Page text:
fighting spam and scams on the Internet
"419" Scam – Advance Fee / Fake Lottery Scam
The so-called "419" scam is a type of fraud dominated by criminals from Nigeria and other countries in Africa. Victims of the scam are promised a large amount of money, such as a lottery prize, inheritance, money sitting in some bank account, etc.
Victims never receive this non-existent fortune but are tricked into sending their money to the criminals, who remain anonymous. They hide their real identity and location by using fake names and fake postal addresses as well as communicating via anonymous free email accounts and mobile phones.
Keep in mind that scammers DO NOT use their real names when defrauding people.
The criminals either abuse names of real people or companies or invent names or addresses.
Any real people or companies mentioned below have NO CONNECTION to the scammers!
Read more about such scams here or in our 419 FAQ. Use the Scam-O-Matic to verify suspect emails.
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Some comments by the Scam-O-Matic about the following email:
- An email address listed inside this email has been used in a known fraud before.
- This email uses a separate reply address that is different from the sender address. Spammers use this to get replies even when the original spam sending accounts have been shut down. Also, sometimes the sender addresses are legitimate looking but fake and only the reply address is actually an email account controlled by the scammers.
- The following phrases in this message should put you on alert:
- "dear sir/madam" (a standard Nigerian greeting phrase)
- "contact me immediately" (scammers rush victims so they don't have time to think properly)
- This email message is a next of kin scam.
- This email lists free webmail addresses. Use of such addresses is typical for scams. Lotteries, banks and any but the smallest of companies do not normally use such addresses. Criminals use them to anonymously send and receive email at Internet cafes.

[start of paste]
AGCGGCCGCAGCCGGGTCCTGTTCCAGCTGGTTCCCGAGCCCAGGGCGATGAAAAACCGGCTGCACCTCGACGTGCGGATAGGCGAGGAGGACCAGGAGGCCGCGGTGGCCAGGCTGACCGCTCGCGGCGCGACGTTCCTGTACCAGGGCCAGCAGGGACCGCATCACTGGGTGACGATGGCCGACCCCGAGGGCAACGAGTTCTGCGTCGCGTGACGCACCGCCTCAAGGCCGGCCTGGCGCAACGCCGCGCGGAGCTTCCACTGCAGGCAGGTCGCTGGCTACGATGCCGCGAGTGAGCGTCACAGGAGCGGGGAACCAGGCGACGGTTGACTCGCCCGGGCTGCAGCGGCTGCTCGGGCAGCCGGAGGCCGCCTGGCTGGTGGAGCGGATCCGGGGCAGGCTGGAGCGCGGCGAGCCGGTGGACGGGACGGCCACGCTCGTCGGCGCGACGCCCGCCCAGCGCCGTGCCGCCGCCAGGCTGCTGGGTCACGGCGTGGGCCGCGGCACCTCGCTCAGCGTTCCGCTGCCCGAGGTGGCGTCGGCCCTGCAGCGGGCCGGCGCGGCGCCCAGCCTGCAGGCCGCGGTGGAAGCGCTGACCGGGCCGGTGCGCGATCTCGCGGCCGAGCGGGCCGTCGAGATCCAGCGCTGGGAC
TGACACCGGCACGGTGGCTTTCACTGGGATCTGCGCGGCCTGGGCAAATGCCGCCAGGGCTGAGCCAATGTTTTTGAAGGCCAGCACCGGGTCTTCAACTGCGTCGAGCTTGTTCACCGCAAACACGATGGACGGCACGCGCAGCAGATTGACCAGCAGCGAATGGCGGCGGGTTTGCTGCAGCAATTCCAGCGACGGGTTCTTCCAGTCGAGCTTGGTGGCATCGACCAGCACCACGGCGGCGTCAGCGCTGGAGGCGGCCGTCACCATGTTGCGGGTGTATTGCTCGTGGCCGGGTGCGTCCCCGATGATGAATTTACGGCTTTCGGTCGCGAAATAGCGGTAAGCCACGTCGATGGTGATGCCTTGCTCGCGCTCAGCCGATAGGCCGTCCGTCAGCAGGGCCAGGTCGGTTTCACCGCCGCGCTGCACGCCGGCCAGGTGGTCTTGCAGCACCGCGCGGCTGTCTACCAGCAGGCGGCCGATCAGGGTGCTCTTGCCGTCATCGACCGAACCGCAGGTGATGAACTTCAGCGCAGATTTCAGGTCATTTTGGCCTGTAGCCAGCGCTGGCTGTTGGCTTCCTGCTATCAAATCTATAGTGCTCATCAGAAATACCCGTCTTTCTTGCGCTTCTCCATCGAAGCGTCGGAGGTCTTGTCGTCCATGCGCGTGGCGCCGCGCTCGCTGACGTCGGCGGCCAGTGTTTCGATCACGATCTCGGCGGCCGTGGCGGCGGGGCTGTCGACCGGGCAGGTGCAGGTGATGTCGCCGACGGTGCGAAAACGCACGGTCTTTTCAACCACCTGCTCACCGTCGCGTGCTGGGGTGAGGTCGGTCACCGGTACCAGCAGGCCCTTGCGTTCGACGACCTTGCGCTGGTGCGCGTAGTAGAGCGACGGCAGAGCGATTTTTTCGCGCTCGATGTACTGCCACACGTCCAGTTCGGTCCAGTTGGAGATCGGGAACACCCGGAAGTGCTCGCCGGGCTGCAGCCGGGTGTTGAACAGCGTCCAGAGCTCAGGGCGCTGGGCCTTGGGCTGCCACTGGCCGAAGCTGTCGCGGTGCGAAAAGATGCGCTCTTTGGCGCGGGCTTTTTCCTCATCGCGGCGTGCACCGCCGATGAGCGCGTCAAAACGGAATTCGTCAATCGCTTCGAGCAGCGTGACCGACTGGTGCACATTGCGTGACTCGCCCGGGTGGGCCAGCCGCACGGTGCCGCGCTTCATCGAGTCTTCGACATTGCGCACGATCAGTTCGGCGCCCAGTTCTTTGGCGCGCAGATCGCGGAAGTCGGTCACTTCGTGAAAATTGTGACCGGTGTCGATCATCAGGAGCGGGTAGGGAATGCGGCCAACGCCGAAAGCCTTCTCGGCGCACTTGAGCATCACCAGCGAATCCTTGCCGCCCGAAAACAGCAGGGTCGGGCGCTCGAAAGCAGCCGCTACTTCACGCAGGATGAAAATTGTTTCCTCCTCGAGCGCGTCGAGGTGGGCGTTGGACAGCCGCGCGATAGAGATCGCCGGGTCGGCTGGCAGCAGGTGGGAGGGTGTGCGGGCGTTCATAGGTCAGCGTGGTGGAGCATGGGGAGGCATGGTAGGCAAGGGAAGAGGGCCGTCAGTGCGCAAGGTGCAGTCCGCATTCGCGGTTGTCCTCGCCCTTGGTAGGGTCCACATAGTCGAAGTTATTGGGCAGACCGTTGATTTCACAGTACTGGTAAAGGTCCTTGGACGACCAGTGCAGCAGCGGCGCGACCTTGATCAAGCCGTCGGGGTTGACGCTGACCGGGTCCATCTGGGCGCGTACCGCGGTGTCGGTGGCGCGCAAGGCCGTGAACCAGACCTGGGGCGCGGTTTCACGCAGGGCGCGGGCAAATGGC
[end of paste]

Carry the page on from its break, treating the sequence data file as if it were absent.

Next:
- firstname.lastname@example.org (email address has been used in a known fraud before)
Fraud email example:
From: Mr Eric Smith <email@example.com>
Date: Tue, 11 Aug 2020 03:23:56 -0700
Subject: Dear Sir/Madam
I am Eric Smith and work with Smith and Associates Real Estate, Tampa
Florida. We have a deceased client who died and left a huge estate, he
bears the same surname with you.
Since his death I have received several letters from the Bank where he
deposited the fund before his death, to provide his next of kin or any of
his relatives who can make claim to the funds before the end of the year or
the Bank will be left with no option than to confiscate the fund and turn
the money back to the state as it has been marked unclaimed. I have
conducted my personal search to see if I can make contact with any of his
relatives but without success, it is in the course of my effort that I have
to contact you.
I have closely checked and since you bear the same surname with my deceased
client it will be better to present you as the next of kin and the right
beneficiary of the funds in the account. I will provide you with all the
necessary legal backing that is required until this money is paid out to
you, and then we shall share it based on our agreement.
Do respond quick if you are interested or should you need further
clarification because we have no much time left also In view of this you
are hereby instructed to contact me immediately you read this message at
Smith and Associates
Tampa Florida U.S.A